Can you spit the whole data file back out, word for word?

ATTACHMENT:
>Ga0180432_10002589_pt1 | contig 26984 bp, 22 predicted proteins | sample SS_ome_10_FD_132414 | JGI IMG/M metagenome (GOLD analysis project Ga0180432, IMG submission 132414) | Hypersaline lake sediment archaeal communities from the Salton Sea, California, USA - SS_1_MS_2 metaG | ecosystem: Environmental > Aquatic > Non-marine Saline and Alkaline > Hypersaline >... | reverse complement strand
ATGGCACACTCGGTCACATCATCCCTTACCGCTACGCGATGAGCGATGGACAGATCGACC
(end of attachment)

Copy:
>Ga0180432_10002589_pt1 | contig 26984 bp, 22 predicted proteins | sample SS_ome_10_FD_132414 | JGI IMG/M metagenome (GOLD analysis project Ga0180432, IMG submission 132414) | Hypersaline lake sediment archaeal communities from the Salton Sea, California, USA - SS_1_MS_2 metaG | ecosystem: Environmental > Aquatic > Non-marine Saline and Alkaline > Hypersaline >... | reverse complement strand
ATGGCACACTCGGTCACATCATCCCTTACCGCTACGCGATGAGCGATGGACAGATCGACC